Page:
Christopher Phillips, principal at Jefferson-Houston School, visits a second-grade class while walking around the newly built school on September 29, 2014 in Alexandria, Va. The school isn’t yet fully accredited, but its scores have improved. (Ricky Carioti/The Washington Post)

Eight in 10 Virginia schools met state benchmarks this year and 200 schools regained full accreditation, marking the first year of significant improvements since tougher standardized tests led to a slump in scores.

According to results released by the Virginia Department of Education on Tuesday, 351 schools fell short of state benchmarks for having too few students pass standardized tests, or about 20 percent of schools statewide. In 2014, 30 percent of schools missed the mark.

Gov. Terry McAuliffe, speaking at the library of Alexandria’s Patrick Henry Elementary on Tuesday, called the improvements “a major milestone.” Patrick Henry was one of the 200 schools to regain full accreditation.

“We now have 1,414 schools with full accreditation, which is a 10-point boost for us. That is a huge number,” McAuliffe said. “We did it the old-fashioned way. We gave the teachers and the schools the tools they needed.”

The state began to see a drop-off in the number of schools that received full accreditation in the past few years because of the introduction of tougher standardized tests. Last year, nearly a third of schools were “accredited with warning,” up from 22 percent the previous year. Six years ago, just 15 schools got that distinction.

Thirteen schools were denied accreditation altogether last year, the most ever. That number remained the same this year.

Virginia was one of a small number of states that did not adopt the Common Core State Standards, which many argued were more rigorous than previous state standards. Instead, Virginia introduced tougher standardized tests in 2011, leading more students to struggle on the exams and more schools to lose full accreditation. The new exams were supposed to better gauge a student’s critical-thinking skills.

The state began to see improvements across the board in test scores this year, as teachers and students became more accustomed to the new exams and after the state allowed some students to retake exams if they came close to passing.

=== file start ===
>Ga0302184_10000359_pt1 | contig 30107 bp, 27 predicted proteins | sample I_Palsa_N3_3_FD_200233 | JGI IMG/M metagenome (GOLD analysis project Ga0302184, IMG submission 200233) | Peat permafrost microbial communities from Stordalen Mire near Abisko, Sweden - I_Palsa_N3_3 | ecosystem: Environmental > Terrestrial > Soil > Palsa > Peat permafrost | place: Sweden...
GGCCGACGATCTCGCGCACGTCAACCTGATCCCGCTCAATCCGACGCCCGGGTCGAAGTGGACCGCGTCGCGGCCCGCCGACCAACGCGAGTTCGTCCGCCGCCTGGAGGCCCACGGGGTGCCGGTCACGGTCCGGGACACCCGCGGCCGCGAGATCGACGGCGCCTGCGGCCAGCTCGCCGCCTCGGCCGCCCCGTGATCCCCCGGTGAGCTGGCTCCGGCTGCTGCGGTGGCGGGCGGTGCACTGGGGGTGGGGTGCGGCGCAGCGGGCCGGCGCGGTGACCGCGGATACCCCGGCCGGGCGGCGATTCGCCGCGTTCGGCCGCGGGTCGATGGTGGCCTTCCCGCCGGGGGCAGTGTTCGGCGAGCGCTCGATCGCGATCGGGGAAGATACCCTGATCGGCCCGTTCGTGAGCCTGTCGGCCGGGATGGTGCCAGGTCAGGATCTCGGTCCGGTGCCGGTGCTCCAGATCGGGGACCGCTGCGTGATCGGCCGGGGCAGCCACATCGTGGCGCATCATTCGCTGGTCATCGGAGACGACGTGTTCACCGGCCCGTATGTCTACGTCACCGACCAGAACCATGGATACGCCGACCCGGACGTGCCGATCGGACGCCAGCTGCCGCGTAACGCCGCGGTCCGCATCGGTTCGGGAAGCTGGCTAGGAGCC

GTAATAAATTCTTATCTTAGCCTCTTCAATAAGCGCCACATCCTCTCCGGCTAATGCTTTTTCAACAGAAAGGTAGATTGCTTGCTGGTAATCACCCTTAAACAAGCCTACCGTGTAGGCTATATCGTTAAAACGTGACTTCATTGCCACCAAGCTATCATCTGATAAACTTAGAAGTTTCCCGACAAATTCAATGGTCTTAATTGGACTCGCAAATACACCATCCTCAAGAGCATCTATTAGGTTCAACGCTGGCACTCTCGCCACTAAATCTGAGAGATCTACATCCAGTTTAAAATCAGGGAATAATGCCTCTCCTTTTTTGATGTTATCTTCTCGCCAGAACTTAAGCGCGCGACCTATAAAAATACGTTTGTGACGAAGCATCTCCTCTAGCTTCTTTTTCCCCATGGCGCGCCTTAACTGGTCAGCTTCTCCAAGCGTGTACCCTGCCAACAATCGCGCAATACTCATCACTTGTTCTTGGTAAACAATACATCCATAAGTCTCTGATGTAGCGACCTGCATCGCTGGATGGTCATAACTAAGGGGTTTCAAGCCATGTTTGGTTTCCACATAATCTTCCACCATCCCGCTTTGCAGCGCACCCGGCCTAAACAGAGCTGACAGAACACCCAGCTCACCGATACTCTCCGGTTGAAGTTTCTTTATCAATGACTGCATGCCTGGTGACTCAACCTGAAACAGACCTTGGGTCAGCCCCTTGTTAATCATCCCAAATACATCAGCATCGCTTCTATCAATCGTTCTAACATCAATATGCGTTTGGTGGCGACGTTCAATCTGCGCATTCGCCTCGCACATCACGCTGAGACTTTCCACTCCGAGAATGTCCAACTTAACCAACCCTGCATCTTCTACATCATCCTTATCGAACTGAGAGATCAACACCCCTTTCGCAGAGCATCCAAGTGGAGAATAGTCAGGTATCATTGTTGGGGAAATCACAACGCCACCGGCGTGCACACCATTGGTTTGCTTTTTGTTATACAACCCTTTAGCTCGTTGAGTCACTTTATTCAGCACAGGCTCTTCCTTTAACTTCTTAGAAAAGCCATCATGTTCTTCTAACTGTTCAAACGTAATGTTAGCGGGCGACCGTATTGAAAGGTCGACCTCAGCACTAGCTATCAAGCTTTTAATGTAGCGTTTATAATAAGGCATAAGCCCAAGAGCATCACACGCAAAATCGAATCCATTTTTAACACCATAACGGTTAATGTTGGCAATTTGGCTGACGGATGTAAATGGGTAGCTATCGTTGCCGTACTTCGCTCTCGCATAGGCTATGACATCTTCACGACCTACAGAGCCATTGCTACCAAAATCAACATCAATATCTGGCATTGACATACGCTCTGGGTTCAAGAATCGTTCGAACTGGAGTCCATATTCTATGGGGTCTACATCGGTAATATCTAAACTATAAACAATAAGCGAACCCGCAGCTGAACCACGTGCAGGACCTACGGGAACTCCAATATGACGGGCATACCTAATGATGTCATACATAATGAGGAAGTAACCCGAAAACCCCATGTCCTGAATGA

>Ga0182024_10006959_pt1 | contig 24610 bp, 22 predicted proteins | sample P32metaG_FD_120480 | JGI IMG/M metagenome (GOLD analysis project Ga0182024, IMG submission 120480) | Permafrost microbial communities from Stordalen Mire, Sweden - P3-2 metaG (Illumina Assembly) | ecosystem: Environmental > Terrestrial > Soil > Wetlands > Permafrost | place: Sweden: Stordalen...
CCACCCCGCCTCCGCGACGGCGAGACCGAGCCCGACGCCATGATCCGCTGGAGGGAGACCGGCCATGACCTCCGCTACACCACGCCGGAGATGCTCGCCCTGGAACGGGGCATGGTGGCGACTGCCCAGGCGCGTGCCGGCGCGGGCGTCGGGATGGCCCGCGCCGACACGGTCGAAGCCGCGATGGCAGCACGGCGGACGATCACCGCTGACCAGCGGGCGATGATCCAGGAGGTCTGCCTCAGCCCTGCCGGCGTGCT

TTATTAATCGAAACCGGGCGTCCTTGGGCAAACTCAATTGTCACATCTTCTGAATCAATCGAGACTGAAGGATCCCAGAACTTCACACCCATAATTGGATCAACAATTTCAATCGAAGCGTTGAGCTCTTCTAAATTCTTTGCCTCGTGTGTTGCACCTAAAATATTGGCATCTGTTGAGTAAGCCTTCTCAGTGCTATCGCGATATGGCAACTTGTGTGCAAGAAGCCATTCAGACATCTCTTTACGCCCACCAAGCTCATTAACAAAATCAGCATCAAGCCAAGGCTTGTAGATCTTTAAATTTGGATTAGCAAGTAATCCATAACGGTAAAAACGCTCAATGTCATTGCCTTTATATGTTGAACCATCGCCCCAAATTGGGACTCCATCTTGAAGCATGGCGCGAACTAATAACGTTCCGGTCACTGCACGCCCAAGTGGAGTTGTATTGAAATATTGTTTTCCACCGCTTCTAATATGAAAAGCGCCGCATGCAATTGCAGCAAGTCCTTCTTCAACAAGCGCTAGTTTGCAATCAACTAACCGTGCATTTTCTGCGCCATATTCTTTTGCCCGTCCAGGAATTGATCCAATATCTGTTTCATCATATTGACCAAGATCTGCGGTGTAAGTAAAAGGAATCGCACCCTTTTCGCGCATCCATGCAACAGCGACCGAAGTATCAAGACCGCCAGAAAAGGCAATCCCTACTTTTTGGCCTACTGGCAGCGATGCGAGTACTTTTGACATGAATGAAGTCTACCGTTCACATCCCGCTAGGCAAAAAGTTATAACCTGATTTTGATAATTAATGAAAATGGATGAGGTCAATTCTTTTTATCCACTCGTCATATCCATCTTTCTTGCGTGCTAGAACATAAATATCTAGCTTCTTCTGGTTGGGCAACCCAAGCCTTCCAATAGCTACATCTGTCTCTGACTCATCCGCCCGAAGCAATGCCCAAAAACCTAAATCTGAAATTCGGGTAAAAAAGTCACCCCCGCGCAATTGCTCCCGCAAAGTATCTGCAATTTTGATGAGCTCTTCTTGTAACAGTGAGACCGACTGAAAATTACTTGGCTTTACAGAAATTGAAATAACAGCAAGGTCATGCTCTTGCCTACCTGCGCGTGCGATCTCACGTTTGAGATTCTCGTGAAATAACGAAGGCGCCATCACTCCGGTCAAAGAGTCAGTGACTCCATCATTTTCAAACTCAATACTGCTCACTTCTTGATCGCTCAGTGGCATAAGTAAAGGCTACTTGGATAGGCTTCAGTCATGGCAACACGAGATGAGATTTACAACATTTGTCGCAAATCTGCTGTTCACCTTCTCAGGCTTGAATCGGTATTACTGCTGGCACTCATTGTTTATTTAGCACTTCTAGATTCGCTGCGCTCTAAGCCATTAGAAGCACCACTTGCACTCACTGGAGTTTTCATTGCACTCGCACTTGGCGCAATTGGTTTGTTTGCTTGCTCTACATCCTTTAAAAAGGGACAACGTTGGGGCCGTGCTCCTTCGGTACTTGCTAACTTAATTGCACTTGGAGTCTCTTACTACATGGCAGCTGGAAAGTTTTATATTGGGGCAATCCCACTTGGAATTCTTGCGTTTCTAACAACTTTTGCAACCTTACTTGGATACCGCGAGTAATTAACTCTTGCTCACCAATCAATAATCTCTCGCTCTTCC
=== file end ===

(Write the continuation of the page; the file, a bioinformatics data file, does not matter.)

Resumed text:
For schools to be fully accredited, at least 70 percent of students must pass state standardized tests in math, science and history, and at least 75 percent must pass state English exams. High schools must graduate at least 85 percent of seniors. The state makes slight adjustments based on the number of English language learners and also gives schools bonus points when a student who previously failed an exam passes it.

The state also rolled out a new accountability system this year. The benchmarks for full accreditation remained the same, but schools that come close to benchmarks are labeled “Partially Accredited: Approaching Benchmark.” Schools that make significant gains in test scores but still fall short are labeled “Partially Accredited: Improving School.” In the past, these schools would all have been labeled “accredited with warning.”

Seventy-six schools were labeled “improving schools” this year and 46 were labeled “approaching benchmark.”

Northern Virginia schools did considerably better than the state, with just 7 percent of schools falling short of full accreditation. Just one Northern Virginia school, the Jefferson-Houston School in Alexandria, was denied accreditation, though it made considerable gains in test scores this year.

In Fairfax County, the state’s largest school district, 15 of 192 schools this year fell short of benchmarks, down from 17 last year. Two of those schools were labeled “approaching benchmark,” for missing the mark by a narrow margin. In 2012, all of the county’s schools received full accreditation.

Fairfax County Superintendent Karen Garza lauded the state board of education for altering the accreditation standards to give schools credit for improvement and coming close to benchmarks.

“We applaud the Virginia Board of Education for listening to local educators and moving away from an all-or-nothing approach in determining accreditation,” Garza said.

Prince William and Loudoun counties both cut in half the number of schools that fell short of benchmarks between last year and this year. In Prince William, six schools missed the mark and all of the district’s high schools were fully accredited. In Loudoun, just two schools missed the mark this year.

All Arlington schools were fully accredited, with two that were accredited with warning last year moving up this year. In Alexandria, about a quarter of schools failed to meet state benchmarks.